it's a great life, if you don't weaken (matociquala) wrote,
it's a great life, if you don't weaken

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The stars of the sea are the same for the land--

progress notes for 29 March 2005


New Words: 1936
Total Words: 25,545, or approximately one quarter of a book. The 30K wall should be along any minute now
Pages: 119
Reason for stopping: Hit and exceeded my quota. Also, I've finished all the fill-in patchwork on the front end except for half of one scene. And I got the protags out of an endless embassy supper.
Mammalian Assistance: I am spurned! Spurned!
Stimulants: Grape-nuts and Russian Caravan tea
Exercise: Planning a walk when I get home from work tonight, if it's not icky weather again.
Mail: David Prather (probably not that David Prather), reviews Hammered for The Huntsville (Alabama) Times, and is a little too pleased about having caught that copyediting error... for a guy who can't spell "Resnik." Also, he hates the French. (The language, not the country.) But otherwise, he's overwhelmingly complimentary, although his view of the history of the genre doesn't quite jibe with mine:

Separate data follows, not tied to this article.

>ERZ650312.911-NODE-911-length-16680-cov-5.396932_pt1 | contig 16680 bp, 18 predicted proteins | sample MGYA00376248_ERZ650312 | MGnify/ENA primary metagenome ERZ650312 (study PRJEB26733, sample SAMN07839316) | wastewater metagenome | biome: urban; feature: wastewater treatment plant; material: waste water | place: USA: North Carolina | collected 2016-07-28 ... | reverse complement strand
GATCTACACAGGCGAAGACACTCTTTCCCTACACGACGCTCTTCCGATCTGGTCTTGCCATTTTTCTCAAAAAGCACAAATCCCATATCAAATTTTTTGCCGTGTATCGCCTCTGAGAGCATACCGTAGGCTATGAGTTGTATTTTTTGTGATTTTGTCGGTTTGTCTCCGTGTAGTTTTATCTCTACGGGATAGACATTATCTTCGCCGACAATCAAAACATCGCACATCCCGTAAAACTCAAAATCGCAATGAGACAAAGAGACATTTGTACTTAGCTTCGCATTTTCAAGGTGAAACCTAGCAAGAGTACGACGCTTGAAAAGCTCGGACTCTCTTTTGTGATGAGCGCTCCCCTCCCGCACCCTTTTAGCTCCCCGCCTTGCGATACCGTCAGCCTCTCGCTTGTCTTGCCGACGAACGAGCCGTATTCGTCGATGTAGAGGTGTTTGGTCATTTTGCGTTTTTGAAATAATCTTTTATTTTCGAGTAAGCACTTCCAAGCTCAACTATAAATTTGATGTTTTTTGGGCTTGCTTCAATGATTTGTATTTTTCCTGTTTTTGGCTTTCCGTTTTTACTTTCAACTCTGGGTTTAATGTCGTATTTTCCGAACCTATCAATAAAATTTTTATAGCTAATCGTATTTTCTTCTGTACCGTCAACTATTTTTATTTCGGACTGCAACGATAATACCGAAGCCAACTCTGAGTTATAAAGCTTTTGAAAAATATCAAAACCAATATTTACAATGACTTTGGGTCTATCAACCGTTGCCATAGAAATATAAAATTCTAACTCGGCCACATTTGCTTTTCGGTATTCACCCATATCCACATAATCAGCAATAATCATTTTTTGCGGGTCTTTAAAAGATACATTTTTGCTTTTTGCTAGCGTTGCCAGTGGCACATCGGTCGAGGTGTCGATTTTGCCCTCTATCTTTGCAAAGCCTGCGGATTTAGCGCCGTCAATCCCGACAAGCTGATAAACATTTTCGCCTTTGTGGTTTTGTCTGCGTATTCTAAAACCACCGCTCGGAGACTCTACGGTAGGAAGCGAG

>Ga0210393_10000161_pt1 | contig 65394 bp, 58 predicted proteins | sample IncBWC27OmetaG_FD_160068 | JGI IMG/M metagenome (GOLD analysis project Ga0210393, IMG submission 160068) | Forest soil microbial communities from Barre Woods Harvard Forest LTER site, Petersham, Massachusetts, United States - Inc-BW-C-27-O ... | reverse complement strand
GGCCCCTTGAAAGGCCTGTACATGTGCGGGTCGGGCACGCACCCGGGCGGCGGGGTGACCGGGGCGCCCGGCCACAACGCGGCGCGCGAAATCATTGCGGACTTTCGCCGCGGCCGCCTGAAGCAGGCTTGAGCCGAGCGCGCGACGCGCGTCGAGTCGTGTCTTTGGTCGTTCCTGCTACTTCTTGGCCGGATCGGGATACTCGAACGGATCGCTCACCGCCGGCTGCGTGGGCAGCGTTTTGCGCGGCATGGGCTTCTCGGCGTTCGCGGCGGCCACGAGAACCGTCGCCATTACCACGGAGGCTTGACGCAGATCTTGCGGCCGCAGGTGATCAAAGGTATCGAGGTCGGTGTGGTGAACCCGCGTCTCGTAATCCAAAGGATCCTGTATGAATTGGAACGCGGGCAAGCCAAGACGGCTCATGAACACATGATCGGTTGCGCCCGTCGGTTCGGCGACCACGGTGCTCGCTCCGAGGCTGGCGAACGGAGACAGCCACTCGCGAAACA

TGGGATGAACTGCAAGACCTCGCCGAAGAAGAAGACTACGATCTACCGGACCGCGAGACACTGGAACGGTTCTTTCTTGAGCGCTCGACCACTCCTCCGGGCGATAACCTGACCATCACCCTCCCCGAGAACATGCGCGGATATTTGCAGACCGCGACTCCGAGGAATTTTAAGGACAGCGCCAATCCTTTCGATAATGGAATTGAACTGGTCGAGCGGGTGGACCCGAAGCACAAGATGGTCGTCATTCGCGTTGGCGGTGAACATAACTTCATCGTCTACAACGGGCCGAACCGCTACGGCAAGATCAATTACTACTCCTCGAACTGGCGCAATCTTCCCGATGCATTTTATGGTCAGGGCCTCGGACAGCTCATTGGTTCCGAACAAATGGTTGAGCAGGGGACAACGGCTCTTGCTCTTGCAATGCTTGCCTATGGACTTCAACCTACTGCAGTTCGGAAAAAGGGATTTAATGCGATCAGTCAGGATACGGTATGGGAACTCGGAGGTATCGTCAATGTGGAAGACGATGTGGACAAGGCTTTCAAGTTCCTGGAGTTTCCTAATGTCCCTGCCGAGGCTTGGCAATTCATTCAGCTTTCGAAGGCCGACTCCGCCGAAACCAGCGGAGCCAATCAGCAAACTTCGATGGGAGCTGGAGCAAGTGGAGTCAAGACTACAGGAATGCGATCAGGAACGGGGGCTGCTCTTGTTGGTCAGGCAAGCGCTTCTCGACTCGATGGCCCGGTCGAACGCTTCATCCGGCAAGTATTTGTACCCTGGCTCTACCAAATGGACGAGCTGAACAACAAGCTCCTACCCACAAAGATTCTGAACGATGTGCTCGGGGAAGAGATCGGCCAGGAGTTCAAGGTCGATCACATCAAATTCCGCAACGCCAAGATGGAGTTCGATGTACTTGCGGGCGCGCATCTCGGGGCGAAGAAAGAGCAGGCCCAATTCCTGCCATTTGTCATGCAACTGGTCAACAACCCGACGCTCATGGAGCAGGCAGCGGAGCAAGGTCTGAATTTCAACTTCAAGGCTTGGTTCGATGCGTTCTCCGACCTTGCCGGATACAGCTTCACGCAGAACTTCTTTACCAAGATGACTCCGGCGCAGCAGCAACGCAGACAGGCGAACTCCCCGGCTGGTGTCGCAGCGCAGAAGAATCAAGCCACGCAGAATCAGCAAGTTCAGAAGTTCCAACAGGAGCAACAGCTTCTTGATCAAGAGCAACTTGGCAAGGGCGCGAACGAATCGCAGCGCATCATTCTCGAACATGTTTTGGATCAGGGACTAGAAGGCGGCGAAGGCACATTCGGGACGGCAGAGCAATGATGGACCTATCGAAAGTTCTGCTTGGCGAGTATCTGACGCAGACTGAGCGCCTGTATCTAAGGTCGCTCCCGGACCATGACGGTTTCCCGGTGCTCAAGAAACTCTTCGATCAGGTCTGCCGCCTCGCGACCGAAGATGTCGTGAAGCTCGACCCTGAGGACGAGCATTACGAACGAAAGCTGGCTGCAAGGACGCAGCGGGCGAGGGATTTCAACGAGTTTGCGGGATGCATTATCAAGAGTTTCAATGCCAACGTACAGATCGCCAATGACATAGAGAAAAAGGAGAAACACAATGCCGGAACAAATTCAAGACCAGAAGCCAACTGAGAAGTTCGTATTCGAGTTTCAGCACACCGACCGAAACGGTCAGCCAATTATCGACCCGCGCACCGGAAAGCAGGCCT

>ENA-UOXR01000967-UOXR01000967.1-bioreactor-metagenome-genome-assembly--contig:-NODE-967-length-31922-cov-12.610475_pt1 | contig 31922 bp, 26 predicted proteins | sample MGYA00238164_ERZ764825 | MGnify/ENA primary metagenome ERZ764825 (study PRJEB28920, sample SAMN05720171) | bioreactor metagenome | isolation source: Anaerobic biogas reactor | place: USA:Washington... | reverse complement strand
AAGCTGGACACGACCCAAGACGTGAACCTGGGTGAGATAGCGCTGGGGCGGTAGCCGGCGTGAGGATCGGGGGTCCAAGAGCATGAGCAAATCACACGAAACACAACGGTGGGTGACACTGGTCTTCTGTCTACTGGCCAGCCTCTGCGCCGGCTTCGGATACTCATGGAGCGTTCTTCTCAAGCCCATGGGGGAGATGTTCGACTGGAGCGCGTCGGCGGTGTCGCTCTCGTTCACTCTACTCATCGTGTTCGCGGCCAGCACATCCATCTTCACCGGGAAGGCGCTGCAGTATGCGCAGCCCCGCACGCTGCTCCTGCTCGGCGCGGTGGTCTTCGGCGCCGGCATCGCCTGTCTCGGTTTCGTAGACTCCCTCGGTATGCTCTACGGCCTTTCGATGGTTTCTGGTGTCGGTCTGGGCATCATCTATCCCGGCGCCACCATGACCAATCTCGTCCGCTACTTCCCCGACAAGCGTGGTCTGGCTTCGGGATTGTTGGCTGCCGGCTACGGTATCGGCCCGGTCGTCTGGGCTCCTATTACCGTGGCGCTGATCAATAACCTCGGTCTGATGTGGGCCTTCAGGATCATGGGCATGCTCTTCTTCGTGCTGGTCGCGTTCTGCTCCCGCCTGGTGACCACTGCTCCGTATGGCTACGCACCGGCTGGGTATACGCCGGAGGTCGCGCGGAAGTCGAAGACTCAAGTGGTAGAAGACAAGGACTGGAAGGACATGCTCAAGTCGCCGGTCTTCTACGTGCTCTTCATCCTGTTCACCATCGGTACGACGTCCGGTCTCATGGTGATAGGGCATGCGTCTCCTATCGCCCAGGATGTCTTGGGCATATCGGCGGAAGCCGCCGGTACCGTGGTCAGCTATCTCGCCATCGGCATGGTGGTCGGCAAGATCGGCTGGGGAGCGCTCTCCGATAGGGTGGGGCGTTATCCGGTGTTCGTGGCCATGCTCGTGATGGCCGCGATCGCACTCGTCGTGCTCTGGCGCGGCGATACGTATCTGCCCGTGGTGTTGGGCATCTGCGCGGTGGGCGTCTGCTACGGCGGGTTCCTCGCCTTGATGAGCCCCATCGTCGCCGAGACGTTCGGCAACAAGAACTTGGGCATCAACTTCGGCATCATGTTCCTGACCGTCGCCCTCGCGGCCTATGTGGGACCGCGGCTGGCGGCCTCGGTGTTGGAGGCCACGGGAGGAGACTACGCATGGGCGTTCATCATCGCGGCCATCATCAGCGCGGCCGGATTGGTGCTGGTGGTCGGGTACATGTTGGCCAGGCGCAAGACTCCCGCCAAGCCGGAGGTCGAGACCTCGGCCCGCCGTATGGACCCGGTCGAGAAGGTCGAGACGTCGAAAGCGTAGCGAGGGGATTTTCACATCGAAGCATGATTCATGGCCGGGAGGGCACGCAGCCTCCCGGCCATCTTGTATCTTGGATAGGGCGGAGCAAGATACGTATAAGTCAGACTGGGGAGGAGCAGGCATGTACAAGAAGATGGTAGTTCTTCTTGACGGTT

All this is stirred into a compulsively readable witch's brew, but Bear's greatest talent in "Hammered" is writing about violence in a way that George Pelecanos, Robert Crais and the aforementioned Parker would envy.

Aw, shucks, sir. You'll turn my head.

Synchronistically, Huntsville is about the only place in Alabama I've been. I visited the Space Center when I was a wee bit of a thing. The Saturn rocket made a lasting impression of ooo big.

And Strange Horizons has started their spring fund drive. (You saw it here last.)

Also, racked up another novel rejection yesterday, but forgot to blog it.

Tyop du jour: Vincent titled the glass against his lips
Darling du jour: the elder Pretoria cut Michelangelo off Vincent's arm as neatly as impoverished nobility absconding with an heiress at a debutante's ball.
Books in progress: Ed Sanders, Tales of Beatnik Glory; Neal Stephenson, Quicksilver
Interesting research tidbit of the day: The eye of Medusa in the constellation Perseus is the star Algol, called the Ghoul or Demon Star. Algol is an eclipsing binary star, normally about as bright as Polaris (second magnitude), but every two and a half days it dims for roughly eight hours as the dimmer star of the pair passes between the brighter one and Earth.
Other writing-related work: contracts mailed back.

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